The Sadie Hawkins Challenge: Make him yours
“Nowadays you can’t even tell a girl you like her,” my guy friend lamented about the ironic state of modern courting while we jogged next to each other at the gym. “Unless maybe you text her.”
I nodded in whole-hearted agreement, thinking of someone I’d like to tell but thinking better of it. It would just freak him out if I were so…direct. Maybe I’ll start “liking” everything he posts on Facebook. Better yet, maybe I’ll post that “All Your Life” video from The Band Perry (“I just want to be the only girl you love all your life!”) on his Facebook page. Eeek! No, that would be WAY too obvious. Hmmmm…how about if I say hello to him the next time I see him?
My four-year-old niece would beg to disagree. Yesterday I was her designated wingman at the roller rink as she flirted shamelessly with an older man (he a blue-eyed eight-year-old with a wicked backward-skate). My job was to escort her around the rink so she could keep up with him. Mostly she feigned dramatic falls and fluttered her eyelashes helplessly at him until he helped her up. Sometimes she just reached out and pushed him over and then laughed at him when he fell down. The rest of the time she just hotly pursued him, chasing him down, catching him and grabbing his hand as they skated off side by side until she fell (oopsie!) again.
Seriously, how could she be more obvious? But he loved the attention, slowing his pace and hanging around patiently (all while I craned my neck and looked out for cute single dads). When we headed to the side of the rink to take a break, she patted the spot beside her on the neon-patterned Cherry-Icy-drizzled carpet. “Come sit by me,” she commanded him. No beating around the bush here. She liked him, and they would be together.
Why can’t it be that easy? Why do we grow up and build walls, act all hard to get, play games? When do we unlearn how to say, simply: “I like you”?
The good news for us is that it’s Leap Year. Leap Year means Leap Day on February 29, and Leap Day is Sadie Hawkins Day. Sadie who? Why, our girl Sadie Hawkins was a 35-year-old “spinster” in the 1930s comic strip Li’l Abner, and the “homeliest gal in all them hills.” Her father, desperate to find her a suitor, declared “Sadie Hawkins Day” and hosted a foot race, where Sadie chased all the local eligible bachelors until she caught one, kicking and screaming, and made the unlucky fellow her husband.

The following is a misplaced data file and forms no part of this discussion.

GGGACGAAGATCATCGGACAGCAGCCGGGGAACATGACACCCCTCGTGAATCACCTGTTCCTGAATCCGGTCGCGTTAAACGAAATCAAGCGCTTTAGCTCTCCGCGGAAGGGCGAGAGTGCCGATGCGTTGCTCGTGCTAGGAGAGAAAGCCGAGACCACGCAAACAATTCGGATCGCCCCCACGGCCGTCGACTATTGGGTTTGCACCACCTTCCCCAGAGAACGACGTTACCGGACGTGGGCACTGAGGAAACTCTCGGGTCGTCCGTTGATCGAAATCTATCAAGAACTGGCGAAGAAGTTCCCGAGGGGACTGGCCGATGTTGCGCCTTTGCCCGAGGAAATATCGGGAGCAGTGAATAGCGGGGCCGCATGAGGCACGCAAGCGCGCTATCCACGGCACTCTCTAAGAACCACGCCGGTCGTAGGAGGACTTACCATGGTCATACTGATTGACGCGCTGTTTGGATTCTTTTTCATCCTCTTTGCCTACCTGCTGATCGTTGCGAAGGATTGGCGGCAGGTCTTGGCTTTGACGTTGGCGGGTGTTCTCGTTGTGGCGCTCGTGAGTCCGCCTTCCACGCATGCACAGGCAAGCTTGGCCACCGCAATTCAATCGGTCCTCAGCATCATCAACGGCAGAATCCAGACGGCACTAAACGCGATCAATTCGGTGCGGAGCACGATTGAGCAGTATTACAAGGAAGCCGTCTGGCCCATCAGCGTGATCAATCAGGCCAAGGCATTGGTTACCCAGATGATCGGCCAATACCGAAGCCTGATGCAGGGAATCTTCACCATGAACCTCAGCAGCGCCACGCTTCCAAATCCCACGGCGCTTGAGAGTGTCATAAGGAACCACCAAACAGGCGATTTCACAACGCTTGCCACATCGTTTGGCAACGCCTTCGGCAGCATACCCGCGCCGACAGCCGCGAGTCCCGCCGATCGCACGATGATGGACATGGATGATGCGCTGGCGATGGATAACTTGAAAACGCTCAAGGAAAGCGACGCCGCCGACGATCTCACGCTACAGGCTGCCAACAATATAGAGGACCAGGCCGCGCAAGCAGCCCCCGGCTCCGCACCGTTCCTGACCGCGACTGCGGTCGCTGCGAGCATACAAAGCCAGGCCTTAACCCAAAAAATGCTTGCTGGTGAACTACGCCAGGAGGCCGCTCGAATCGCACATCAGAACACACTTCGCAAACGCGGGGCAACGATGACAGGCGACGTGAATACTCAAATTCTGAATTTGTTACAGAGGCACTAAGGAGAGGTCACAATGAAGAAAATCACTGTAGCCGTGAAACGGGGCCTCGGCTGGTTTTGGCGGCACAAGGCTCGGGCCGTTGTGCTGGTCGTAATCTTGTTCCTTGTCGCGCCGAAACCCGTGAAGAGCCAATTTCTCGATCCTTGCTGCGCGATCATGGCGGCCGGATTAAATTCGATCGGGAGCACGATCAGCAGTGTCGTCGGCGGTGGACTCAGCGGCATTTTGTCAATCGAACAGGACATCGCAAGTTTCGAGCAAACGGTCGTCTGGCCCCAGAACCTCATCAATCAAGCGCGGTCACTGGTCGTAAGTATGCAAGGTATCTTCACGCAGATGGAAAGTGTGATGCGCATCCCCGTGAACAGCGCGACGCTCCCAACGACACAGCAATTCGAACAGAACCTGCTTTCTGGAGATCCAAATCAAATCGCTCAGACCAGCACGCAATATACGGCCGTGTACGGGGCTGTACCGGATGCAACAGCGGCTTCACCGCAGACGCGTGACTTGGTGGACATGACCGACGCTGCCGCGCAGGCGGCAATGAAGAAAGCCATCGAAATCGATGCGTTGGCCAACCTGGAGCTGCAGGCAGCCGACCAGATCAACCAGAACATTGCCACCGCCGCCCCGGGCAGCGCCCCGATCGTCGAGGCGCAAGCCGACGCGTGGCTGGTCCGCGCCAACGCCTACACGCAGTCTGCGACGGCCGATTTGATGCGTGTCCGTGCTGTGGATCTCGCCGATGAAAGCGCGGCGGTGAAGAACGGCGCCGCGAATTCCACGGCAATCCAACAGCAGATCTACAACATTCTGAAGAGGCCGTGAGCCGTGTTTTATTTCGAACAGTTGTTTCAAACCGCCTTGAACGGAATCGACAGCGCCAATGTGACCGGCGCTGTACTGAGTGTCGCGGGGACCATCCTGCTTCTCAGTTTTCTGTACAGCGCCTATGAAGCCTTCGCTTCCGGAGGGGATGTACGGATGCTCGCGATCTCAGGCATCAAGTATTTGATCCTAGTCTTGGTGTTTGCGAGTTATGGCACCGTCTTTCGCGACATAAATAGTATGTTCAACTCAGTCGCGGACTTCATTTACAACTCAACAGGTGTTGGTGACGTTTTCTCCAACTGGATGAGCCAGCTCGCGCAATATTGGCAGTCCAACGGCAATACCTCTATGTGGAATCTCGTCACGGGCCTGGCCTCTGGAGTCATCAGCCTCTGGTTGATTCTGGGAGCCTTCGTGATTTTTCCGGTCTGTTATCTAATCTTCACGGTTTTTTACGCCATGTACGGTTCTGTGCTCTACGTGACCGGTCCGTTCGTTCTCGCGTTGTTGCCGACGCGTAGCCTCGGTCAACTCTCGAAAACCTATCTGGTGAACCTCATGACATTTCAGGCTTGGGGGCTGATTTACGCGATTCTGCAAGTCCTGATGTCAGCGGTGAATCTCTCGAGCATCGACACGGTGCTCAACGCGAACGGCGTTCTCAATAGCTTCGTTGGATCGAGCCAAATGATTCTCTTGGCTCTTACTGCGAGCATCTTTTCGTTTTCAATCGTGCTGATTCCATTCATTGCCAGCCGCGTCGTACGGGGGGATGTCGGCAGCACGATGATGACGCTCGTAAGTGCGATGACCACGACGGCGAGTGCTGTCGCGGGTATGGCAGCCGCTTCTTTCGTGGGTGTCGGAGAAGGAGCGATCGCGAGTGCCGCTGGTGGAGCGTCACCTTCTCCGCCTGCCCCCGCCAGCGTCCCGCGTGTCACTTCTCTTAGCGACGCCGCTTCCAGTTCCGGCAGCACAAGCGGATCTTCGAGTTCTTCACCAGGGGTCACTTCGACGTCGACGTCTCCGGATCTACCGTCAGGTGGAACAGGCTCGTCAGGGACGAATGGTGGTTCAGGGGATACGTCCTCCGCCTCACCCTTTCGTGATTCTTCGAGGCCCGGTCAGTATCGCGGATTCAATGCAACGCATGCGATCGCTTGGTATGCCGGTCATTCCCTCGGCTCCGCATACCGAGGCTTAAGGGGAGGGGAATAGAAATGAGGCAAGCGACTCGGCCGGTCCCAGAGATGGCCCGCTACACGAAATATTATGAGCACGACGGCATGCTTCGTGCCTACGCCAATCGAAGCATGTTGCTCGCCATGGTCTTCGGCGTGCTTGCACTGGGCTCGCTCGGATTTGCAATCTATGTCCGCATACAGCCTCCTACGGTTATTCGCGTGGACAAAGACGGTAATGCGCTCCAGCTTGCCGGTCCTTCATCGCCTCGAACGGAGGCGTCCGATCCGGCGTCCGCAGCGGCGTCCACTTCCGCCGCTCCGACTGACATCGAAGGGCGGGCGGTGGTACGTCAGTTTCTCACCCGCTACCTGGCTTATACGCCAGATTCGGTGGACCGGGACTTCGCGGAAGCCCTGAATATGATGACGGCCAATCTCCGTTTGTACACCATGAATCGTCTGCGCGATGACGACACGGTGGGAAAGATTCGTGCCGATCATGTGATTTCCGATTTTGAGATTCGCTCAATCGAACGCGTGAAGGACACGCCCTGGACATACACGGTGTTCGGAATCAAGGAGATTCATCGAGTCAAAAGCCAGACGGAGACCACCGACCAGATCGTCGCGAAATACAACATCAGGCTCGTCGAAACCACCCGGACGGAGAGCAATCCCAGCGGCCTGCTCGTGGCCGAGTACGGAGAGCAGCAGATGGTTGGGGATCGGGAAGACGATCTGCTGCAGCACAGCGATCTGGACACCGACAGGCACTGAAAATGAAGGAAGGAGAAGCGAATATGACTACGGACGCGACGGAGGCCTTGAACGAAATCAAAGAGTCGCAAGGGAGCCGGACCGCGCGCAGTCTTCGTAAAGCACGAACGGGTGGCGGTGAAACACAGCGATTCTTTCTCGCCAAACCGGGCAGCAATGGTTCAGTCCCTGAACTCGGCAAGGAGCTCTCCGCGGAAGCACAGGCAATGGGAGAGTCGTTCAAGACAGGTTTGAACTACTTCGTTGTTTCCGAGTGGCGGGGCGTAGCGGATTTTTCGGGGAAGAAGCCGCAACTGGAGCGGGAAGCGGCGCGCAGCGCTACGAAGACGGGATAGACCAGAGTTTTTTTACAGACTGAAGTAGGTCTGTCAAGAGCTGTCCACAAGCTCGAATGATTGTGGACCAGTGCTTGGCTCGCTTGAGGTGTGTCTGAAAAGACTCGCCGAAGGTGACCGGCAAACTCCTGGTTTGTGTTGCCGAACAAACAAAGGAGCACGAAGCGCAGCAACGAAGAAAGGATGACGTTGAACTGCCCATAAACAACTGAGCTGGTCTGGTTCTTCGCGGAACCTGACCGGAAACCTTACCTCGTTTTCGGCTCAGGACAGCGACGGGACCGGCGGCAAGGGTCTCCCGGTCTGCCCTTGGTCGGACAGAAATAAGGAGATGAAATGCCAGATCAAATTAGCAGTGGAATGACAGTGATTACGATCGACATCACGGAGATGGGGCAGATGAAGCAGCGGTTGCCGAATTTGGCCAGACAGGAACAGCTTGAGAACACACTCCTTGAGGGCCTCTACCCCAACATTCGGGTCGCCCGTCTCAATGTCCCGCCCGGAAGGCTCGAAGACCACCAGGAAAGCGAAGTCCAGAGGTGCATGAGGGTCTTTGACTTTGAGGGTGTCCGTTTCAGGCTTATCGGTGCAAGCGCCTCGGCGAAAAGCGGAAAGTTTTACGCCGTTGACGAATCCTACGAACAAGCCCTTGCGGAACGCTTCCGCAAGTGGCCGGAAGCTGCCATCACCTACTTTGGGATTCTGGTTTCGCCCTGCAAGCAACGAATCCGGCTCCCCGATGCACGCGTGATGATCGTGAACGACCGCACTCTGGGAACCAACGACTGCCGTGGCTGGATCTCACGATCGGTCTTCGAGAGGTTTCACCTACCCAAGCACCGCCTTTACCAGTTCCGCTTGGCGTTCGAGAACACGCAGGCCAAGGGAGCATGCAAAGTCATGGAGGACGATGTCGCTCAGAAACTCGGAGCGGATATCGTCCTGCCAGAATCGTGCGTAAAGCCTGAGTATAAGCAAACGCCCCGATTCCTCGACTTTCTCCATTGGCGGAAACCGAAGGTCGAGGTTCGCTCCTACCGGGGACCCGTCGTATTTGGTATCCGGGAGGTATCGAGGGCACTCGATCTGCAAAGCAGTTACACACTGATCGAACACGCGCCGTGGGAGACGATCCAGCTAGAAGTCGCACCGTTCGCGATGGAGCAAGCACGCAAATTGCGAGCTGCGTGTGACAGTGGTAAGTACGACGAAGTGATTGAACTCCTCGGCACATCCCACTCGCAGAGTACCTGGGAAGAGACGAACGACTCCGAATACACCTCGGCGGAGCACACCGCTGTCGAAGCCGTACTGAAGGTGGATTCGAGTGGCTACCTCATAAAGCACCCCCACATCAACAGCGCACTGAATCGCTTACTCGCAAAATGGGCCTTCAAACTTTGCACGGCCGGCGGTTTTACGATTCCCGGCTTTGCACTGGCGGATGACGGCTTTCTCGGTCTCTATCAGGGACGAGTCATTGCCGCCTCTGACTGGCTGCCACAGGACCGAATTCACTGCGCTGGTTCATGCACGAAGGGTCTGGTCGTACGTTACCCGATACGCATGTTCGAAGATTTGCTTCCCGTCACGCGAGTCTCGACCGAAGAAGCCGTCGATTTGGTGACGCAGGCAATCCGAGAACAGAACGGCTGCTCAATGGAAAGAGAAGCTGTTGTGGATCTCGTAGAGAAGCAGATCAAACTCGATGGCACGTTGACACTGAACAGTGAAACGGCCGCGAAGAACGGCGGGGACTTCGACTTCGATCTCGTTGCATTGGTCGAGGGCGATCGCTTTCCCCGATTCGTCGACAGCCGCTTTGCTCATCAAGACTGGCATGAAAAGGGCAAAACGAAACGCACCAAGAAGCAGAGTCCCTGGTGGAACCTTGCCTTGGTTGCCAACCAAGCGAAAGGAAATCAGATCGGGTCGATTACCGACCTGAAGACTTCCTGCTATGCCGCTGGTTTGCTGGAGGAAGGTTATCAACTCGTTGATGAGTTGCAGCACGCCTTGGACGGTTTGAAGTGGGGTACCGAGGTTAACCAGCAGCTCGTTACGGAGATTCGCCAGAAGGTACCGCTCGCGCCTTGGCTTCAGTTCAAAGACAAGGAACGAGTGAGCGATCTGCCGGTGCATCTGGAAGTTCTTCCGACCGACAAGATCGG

Since Sadie’s first race, each Sadie Hawkins Day, spinsters everywhere (such as myself) get to do the chasing and the catching. Granted, in this modern age, we gals shouldn’t have to wait for a lone day each four years to do the asking, but it’s nice to have an excuse.
If you tend to be on the shy side, like me, or if you have someone in mind but just don’t know how to let him in on it, or even if you’re the homeliest gal in all them hills (and I suspect you’re not), this Sadie Hawkins Day, heck, this Sadie Hawkins year, take the Sadie Hawkins challenge with me.
Suspend your irony, restore your sincerity and summon your courage. Put away your smartphone, log off Facebook and look him in the eye. Ask him out. Tell him you like him. Chase him. Feign a fall in front of him if you have to. Push him down, for heaven’s sake. Grab his hand. Make a place for him beside you, make a place for him in your life. Make him yours.
Go on. What do you have to lose?
Terrah McCann gritted her teeth and watched as the tattoo artist etched a pink ribbon on the inside of her left wrist. Just the day before, Terrah had similarly braced herself when her doctor told her, “I have some news.” It wasn’t good. A mere week before her wedding day, 30-year-old Terrah McCann was preparing for the fight of her life.
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